Ex-BNM Deputy Gov Says M'sian Leaders Are Hurting The Economy By Becoming Rabble-Rousers
Former Bank Negara Malaysia (BNM) deputy governor Sukhdave Singh has criticised "national leaders" for spending "a lot of their time" on foreign relations ventures of "little economic" value to the country
He did not name any specific national leaders in his post yesterday, 21 November, but pointed out the risk of alienating "those very countries on which Malaysia's future economic progress is highly dependent".
"In international relations, foreign policy and economic policy are often intricately related. Good diplomatic relations bring economic benefits and good economic relations usually lead to stronger diplomatic relations between nations," Sukhdave said.
According to him, our national leaders lack the qualities of true international statesmanship, often reacting emotionally to global developments instead of offering a balanced perspective.
"Instead of being statesmen, they have become rabble-rousers, hoping to ride on a tide of emotions to enhance their political prospects," stated Sukhdave, who was also an independent director at Khazanah.
He stated that as a small country, Malaysia should not antagonise important economic partners as it hurts our economic prospects
"Small countries like Malaysia must be clever in their international relations [...] We can have a stand on issues, but how we make that stand is important," Sukhdave remarked in his post on LinkedIn.
He said Malaysia has had too many leaders who have not been international statesmen.
"They have failed at providing a balanced perspective on international developments, and rather than seeking to reconcile and understand, [they] have instead reacted emotionally. They have undermined themselves and the country by playing to [the] popular sentiments of gullible citizens domestically and internationally to countries with very little stake in Malaysia's economy," he added.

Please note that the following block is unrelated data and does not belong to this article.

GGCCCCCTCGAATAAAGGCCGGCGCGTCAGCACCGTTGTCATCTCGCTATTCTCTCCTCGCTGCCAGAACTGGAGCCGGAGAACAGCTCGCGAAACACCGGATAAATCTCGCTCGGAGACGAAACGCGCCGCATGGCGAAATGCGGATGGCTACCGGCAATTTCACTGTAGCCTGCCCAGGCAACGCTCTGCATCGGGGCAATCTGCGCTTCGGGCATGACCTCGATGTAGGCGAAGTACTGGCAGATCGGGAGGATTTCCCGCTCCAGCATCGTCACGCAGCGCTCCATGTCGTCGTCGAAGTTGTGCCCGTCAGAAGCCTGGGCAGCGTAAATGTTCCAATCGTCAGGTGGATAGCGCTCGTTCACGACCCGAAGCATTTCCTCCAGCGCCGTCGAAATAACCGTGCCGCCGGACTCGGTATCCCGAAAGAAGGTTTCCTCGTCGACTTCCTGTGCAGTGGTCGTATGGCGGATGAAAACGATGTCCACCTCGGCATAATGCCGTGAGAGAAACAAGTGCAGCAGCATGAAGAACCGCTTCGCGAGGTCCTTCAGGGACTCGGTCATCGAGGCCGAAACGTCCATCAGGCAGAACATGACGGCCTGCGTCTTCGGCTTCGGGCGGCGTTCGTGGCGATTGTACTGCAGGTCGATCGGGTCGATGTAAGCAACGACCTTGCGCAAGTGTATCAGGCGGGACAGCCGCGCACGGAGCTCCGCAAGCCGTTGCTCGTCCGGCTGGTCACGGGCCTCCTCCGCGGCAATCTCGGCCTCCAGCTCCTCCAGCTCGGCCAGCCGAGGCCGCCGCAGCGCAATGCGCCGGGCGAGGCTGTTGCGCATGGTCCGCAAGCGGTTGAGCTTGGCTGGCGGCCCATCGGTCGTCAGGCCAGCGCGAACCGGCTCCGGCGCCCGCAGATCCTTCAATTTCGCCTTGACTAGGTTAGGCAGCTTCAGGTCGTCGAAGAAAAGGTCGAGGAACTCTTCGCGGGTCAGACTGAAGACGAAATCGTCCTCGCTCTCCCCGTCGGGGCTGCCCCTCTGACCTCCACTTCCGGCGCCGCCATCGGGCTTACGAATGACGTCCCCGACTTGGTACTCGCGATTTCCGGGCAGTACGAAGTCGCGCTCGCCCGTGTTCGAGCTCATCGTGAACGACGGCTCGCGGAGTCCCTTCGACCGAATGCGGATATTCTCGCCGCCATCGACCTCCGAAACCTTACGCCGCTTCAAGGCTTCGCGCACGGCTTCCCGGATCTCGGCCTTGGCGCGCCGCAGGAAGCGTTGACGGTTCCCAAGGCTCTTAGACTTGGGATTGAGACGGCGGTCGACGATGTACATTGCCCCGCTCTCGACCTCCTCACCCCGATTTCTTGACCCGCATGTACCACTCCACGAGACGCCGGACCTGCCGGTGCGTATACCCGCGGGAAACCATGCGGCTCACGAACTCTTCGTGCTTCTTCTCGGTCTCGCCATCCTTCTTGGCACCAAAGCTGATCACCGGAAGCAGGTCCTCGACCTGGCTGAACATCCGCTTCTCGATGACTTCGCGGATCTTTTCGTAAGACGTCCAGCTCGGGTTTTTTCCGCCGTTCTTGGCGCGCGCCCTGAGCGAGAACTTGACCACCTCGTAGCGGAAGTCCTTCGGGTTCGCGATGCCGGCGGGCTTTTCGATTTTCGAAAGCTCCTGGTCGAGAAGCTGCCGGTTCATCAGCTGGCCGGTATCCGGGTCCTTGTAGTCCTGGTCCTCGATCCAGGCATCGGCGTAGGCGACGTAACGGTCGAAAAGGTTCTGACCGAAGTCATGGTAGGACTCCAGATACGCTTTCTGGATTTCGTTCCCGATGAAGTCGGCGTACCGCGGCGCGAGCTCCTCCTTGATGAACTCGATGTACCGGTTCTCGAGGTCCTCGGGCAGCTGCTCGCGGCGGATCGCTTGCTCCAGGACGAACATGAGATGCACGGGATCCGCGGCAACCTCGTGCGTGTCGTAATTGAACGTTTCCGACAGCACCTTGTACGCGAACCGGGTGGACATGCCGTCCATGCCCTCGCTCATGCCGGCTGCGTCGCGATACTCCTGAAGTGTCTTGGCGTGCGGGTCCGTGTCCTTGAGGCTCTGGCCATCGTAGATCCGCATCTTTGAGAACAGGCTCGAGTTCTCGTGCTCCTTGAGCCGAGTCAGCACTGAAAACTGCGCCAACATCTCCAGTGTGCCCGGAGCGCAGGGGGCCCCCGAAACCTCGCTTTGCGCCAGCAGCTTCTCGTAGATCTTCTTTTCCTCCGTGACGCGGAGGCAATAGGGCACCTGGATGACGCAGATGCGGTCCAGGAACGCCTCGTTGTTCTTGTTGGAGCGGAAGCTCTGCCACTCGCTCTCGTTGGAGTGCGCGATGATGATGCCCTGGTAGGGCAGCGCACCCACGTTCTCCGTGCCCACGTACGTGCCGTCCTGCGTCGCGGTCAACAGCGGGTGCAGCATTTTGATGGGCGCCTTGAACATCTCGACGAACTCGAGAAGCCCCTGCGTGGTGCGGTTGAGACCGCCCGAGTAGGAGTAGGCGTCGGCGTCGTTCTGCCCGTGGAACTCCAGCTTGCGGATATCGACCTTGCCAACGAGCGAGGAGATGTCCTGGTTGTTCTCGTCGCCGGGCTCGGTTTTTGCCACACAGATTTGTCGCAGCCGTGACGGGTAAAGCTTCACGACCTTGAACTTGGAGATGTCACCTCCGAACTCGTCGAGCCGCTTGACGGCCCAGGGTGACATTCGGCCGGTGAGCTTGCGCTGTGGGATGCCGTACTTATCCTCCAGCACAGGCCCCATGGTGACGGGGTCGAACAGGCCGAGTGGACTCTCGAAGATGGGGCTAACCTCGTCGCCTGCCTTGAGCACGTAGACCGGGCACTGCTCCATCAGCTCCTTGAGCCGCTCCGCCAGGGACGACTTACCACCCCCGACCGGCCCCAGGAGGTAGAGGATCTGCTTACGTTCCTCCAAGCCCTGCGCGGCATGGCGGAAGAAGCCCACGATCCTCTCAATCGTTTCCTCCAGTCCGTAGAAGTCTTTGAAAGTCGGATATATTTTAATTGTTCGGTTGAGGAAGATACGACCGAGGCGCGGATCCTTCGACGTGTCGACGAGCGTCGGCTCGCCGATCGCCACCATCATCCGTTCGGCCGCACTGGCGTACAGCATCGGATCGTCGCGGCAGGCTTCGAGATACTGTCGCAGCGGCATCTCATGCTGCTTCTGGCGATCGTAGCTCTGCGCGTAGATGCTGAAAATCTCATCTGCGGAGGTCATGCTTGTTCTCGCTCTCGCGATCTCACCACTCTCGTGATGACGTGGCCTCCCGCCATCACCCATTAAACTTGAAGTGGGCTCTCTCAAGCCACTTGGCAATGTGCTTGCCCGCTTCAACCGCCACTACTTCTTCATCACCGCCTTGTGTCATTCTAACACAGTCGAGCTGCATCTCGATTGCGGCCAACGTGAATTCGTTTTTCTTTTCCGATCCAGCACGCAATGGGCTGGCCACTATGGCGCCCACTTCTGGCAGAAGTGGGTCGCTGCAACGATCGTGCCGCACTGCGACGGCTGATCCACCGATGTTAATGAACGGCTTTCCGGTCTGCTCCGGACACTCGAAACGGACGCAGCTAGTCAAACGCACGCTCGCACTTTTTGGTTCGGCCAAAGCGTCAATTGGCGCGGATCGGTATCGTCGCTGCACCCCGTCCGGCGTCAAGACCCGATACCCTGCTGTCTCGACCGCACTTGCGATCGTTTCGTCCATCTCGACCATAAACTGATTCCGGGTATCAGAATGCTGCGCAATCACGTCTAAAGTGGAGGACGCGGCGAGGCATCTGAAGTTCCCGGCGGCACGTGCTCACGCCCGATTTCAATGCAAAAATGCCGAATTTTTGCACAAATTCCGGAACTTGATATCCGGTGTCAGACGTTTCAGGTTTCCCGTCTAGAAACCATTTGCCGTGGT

The former BNM deputy governor also called out the Malaysian leaders for "strutting in front of largely economically irrelevant countries", instead of following in the footsteps of more globally suave leaders from other countries, who are forging stronger strategic ties with economically important countries.
Sukhdave cited Putrajaya's national debt of RM1.5 trillion to remark that Malaysia might need global financial assistance in the future
He said the government should focus on building stronger relationships with "economically strategic countries", on top of working to optimise how it spends taxpayer funds.
"Failing this, and if things continue as they have, it is not unforeseeable that Malaysia itself will need global financial assistance in the future. Oil revenues will not save a country living beyond its means for so long despite those oil revenues. Maybe, the friends it has been keeping will offer it a helping hand. Probably not," he said.
According to him, Malaysia now has leaders who are more interested in pulling self-glorifying international relations stunts, rather than addressing core issues hurting economic progress.
"I have previously noted that there is a clear lack of economic momentum in the country's economic policies. Now, we have leaders who are more interested in pulling self-glorifying international relations stunts, rather than [addressing] core issues hurting economic progress.
"There is no greater symbolism of the growing national mediocrity than the tendency of the country's leadership to indulge in this type of belly button gazing [behaviour]. It does not bode well for the economy," he cautioned.